Surrogacy is a part of third-party reproduction [3pr]. Another part of 3pr is the sale-purchase of sperm and egg. There have been no ‘donors', only buyers and sellers. A film like Vicky Donor paints the wrong picture because on-screen, he sold sperm without any medical checks and balances.

The ART Act expects appropriate screening of what would amount to genuine donors whose sperm-egg usage will not be hyper-repeated thereby reducing the risk of genetic-siblings growing to have sex with each other as adults. Yes, this has been known to happen and it's revolting.

All of 3pr is part of IVF [in-vitro fertilisation]. In 3pr, any number of combinations can be brought into play between male sperm, female egg and female uterus. To understand this, let's look at our own parents. Sperm-providers are our biological fathers. Our mothers are both, our genetic [ovum] mothers and our birth [pregnancy-delivery] mothers. This combination makes our mothers our biological mothers.

Infertile couples who feel pressured to immediately go to IVF clinics should know that the failure rate is 75 per cent. Tonnes of money is to be made per IVF cycle, which also accounts for the shady "IVF clinics" that have sprouted in every Indian town. The ART Act now puts a stop to such charlatans posing as fertility-doctors.

After repeated cycles with the couple's egg-sperm-uterus, if there is no pregnancy leading to a ‘take-home baby' (so termed, because the mother-child hospitalisation and complication-rates are high, more so in surrogacy), brought into play is 3pr. A stranger's sperm, a stranger's egg, a stranger's uterus, sometimes the same stranger's egg and uterus (which would make the woman the child's biological mother) - all combinations are made possible but not necessarily conveyed to the couple. Is it the intending-father's sperm being paired with the intending-mother's egg? Or is it another couple's left-over sperm or egg? Or has it been purchased from the market, where a ‘donor' is claimed to be of a certain age, height, colour, education and is perhaps only one of the above? What about that ‘donor's' mental-health history - mental illnesses can be genetic too; or her/his family's cancer history? All of this can have consequences for the intended-child but by that time the baby-making factory's conveyor-belt is on a roll. The sperm and egg are fused in the lab to make embryos. In the natural baby-making process, one embryo self-forms inside the womb.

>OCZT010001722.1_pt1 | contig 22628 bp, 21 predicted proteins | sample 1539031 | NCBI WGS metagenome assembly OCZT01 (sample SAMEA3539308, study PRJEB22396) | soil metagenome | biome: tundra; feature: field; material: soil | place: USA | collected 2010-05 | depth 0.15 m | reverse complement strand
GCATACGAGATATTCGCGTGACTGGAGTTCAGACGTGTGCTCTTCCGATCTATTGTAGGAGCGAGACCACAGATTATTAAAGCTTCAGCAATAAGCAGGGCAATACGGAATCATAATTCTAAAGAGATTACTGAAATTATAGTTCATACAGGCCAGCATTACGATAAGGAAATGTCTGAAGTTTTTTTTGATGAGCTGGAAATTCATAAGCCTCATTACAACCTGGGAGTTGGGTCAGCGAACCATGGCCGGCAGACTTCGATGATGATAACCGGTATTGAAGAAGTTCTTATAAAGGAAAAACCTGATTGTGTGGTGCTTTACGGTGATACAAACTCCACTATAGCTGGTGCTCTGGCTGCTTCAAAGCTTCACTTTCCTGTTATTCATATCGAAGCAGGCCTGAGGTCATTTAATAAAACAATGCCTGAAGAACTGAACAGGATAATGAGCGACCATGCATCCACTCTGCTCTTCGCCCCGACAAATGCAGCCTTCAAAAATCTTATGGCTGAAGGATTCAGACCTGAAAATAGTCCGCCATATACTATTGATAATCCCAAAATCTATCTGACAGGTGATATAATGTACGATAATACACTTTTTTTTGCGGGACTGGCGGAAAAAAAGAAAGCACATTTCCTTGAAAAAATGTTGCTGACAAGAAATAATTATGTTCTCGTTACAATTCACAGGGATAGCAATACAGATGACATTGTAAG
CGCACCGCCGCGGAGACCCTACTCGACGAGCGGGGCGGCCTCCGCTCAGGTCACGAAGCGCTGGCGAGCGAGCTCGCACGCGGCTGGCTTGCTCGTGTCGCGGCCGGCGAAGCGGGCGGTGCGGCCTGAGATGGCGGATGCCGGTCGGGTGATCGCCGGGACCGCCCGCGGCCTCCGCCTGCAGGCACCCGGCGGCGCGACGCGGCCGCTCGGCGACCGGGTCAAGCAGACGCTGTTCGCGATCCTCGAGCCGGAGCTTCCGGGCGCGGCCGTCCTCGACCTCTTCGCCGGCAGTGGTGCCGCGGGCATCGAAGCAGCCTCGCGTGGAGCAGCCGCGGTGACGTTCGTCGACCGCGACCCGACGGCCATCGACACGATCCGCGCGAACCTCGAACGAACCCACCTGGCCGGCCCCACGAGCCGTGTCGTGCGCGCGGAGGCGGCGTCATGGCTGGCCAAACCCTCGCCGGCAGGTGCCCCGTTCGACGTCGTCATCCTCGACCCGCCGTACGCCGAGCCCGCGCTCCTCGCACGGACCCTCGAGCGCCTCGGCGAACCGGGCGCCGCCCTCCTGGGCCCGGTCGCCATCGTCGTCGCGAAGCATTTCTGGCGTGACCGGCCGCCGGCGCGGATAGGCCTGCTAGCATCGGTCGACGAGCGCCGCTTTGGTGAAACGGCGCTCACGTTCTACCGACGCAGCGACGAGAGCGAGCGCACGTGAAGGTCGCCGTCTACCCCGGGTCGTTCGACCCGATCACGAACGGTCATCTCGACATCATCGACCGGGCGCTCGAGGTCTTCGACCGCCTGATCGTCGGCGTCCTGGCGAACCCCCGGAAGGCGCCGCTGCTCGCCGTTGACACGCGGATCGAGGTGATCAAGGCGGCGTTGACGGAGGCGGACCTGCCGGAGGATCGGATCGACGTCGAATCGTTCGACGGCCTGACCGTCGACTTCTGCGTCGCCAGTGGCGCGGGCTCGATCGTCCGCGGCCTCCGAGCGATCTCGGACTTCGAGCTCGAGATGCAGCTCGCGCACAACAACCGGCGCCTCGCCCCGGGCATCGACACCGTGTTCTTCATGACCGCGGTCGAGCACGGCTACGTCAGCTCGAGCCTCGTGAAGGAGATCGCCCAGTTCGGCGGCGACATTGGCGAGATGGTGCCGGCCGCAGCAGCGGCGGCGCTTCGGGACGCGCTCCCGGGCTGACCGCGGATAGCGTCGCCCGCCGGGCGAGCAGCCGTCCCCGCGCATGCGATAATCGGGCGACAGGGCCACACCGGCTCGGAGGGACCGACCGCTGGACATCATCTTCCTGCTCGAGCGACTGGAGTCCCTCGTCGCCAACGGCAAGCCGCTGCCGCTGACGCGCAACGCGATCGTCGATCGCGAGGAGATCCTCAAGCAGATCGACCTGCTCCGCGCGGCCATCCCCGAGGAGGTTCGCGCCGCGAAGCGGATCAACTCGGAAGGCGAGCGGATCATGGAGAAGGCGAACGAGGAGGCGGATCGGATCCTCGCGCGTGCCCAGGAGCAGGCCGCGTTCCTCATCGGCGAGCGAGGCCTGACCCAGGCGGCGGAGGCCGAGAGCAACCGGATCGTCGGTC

(In rare cases there are more, leading to the birth of twins or more.) The lab-grown embryos can only be inserted into the woman after her body is chemically-tricked into thinking she's undergoing menopause, otherwise she would get her period and the embryo won't ‘catch'.

When this temporary, mini-menopause is in play, the embryos are inserted and then gummed into place with a series of chemicals and hormones through injections into the tummy and vaginal pessaries. And yet, they don't always stick. Then it's onto the next round of the same process. Purely as recent examples, if one embryo sticks, actor Priyanka Chopra-Jonas gets a surrogate-mother's birth-child. If more than one embryo sticks, director Karan Johar takes home twins but not their birth-mother nor their genetic-mother. Do they share the same birth-mother? This would be known only to the "fertility specialist"; both Acts stop this.

By mentioning ‘limitation of their own bodies', you are saying that there are short and long-term effects of ART and surrogacy too?
Unfortunately, Bollywood insists on making it look simplistic. No ill should ever be wished upon a baby, but international research shows that there can be long-lasting negative effects of these procedures on the child as also the mother, whether she is the birth-mother, the egg-mother or both.